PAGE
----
The finished product has two tiers of foraging opportunities, giving your bird more of a challenge, and consequentially more treats to find! The first few times you make this toy, you might want to tear a hole in the top and bottom of the bag and stick a treat into the hole so that your bird gets the idea that she has to dig into it to find food.
You can also do a lot with UNWAXED (make absolutely sure they are wax free!) paper cups:
First, I impale six paper cups onto the blade of my scissors.
Then I run a piece of raffia through all six cups and tie a wooden bead to the bottom so they will stay on the raffia.
I put a paper treat ball in each cup, then tie another wooden bead at the top cup so that the cups can’t fully come apart–that way my birds will have to tear through the cups to get to the treat balls.
Voila! Stack’o’cups extraordinaire!
Here’s another one you can do with cups:
Get two paper cups, make holes in the bottom of each cup, and string raffia through them so that they are facing each other…
…stuff each cup with paper treat balls…
…and stick one of the cups into the other! Simply tie the two raffia ends together, making sure one end is long enough to hang from the top of the cage or playstand.
And here’s another easy one, using both a paper cup and a toilet paper roll:
Thread raffia through holes in the top of the cup and then through holes in the top of the toilet paper roll, then stuff the TP roll with paper treat balls and inedible stuff. In this batch, I also shoved some shredders in there for some added fun.
You can also just hang a TP roll by itself, like this:
I put the paper treat ball (or two) in the center and then stuff the outsides with empty paper, so that the birds have to dig to get to the good stuff.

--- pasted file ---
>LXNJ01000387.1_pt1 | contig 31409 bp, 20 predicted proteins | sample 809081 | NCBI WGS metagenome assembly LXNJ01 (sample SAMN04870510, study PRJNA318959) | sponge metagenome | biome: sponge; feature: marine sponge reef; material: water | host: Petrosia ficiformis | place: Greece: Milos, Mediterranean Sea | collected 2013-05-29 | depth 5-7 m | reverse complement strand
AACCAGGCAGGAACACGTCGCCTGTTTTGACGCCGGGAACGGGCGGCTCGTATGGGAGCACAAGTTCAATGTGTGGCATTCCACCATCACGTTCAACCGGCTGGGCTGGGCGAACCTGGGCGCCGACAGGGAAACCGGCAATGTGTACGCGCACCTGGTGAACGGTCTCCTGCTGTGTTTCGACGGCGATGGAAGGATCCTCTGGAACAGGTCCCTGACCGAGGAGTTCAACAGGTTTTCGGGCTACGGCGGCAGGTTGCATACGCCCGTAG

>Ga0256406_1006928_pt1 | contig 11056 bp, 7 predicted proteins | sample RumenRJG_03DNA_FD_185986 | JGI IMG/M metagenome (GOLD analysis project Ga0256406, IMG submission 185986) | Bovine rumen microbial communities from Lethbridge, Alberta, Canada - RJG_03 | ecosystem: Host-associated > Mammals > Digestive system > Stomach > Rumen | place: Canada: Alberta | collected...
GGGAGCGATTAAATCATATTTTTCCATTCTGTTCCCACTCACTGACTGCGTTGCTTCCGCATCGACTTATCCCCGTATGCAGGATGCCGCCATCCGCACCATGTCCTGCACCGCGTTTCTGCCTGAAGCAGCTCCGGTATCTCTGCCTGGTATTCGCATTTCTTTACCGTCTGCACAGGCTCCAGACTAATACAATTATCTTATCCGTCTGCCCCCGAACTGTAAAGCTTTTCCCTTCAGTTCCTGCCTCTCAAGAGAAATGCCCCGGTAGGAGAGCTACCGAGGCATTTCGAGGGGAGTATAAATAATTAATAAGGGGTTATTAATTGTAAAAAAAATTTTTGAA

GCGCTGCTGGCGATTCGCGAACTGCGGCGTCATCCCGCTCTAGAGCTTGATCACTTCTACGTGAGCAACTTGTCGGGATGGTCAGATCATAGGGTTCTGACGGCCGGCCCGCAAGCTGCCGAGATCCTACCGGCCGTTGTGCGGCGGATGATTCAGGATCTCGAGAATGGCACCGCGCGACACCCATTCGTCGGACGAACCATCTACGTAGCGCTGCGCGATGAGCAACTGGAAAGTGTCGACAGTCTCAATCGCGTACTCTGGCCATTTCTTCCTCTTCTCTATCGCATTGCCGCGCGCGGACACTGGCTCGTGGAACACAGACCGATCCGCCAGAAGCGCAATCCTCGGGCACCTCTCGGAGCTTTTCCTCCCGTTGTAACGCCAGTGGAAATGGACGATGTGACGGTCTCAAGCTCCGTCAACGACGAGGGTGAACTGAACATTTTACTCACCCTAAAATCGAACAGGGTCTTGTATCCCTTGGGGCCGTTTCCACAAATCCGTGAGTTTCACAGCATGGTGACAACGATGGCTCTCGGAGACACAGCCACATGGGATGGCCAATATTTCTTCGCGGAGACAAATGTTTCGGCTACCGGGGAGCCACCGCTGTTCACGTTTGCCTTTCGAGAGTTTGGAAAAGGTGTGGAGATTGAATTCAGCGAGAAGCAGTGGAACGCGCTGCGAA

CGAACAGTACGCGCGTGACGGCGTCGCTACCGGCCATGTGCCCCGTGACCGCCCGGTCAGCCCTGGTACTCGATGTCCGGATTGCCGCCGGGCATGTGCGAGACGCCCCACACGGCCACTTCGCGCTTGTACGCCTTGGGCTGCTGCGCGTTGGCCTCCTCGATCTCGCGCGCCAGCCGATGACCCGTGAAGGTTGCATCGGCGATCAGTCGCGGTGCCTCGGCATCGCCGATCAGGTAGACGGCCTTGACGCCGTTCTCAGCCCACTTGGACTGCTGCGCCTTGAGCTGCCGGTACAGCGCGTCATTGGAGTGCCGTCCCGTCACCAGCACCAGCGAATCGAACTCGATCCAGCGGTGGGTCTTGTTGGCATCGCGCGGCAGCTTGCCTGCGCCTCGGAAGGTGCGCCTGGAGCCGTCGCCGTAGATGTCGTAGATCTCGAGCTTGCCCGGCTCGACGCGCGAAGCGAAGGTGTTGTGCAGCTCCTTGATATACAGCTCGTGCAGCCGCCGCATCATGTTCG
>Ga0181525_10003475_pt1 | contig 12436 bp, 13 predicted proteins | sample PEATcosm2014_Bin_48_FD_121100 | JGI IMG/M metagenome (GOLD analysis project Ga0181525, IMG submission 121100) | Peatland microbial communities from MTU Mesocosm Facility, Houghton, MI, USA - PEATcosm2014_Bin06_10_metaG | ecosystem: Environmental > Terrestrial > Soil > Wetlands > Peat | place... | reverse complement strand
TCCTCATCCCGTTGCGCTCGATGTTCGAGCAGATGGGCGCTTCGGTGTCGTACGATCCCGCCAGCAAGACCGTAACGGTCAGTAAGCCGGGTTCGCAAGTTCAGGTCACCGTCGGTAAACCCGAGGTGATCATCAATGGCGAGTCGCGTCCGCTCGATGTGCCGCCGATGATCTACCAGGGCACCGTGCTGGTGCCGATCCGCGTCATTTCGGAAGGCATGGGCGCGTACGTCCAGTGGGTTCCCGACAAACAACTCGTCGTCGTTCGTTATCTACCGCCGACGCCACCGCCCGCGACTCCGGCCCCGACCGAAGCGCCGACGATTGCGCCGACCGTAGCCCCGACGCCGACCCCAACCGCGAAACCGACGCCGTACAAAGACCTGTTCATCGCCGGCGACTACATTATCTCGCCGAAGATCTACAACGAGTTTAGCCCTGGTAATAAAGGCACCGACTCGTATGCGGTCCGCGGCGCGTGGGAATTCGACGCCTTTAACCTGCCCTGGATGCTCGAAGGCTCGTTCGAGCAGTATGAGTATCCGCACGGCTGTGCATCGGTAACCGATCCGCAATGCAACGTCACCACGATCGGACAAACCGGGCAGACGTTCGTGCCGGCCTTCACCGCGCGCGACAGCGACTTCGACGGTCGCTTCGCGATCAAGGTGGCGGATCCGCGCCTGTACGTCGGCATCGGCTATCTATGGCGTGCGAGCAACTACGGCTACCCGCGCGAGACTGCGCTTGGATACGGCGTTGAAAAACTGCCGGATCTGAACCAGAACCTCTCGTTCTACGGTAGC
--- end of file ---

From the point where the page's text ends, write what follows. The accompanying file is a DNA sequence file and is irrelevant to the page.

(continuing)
You can also recycle To-Go boxes, as long as they are made from recycled paper and not from styrofoam.
First, I cut each half of the To-Go box in quarters (if the bottom half is soiled with grease or salt from the food in it, I will not use it for the birds).
Then, I punch holes that are somewhat evenly spaced around the edges of the box.
Then I “sew” the two sides together with raffia.
Then I line the box with paper and stuff it with paper treat balls and empty paper balls.
And that’s that! A little foraging purse, easy as pie!
Remember how I used that old preening toy of Cah’ya’s to make a new preening/foraging toy for her? Well…
I didn’t need the old toy to make a comparable one for Bayu. I just tied strips of shredded fabric to a string of raffia, tied some nuts and treats into a few of the strips, then tied the raffia together into a small loop. Same toy, just without the plastic bell on top!
Reducing paper waste in your house and finding a use for items that used to go straight in the trash is great! It gives a whole new meaning to “one man’s trash is another man’s treasure.” But you can also help your vet reduce waste as well!
These are syringe cases. Sterile syringes come sealed in these things, and after the seal on the caps is broken and the syringes are removed, they end up in the trash…
…UNLESS you can turn them into foraging toys!
You can either hang them by themselves…
…OR you can stuff them, along with paper, into a TP roll or a paper cup to add an extra challenge. Most birds do need to be shown how to unscrew the caps, and I even left the caps only partially on the case for the first few times before gradually pushing it farther and farther onto the case. Now, my birds grip those suckers and pry those caps off like nobody’s business, but it definitely does take practice. I should again caution you, though: be careful with the bigger birds like macaws and cockatoos with the plastic. Make sure that they don’t chew it up, especially not if they’re going to ingest it!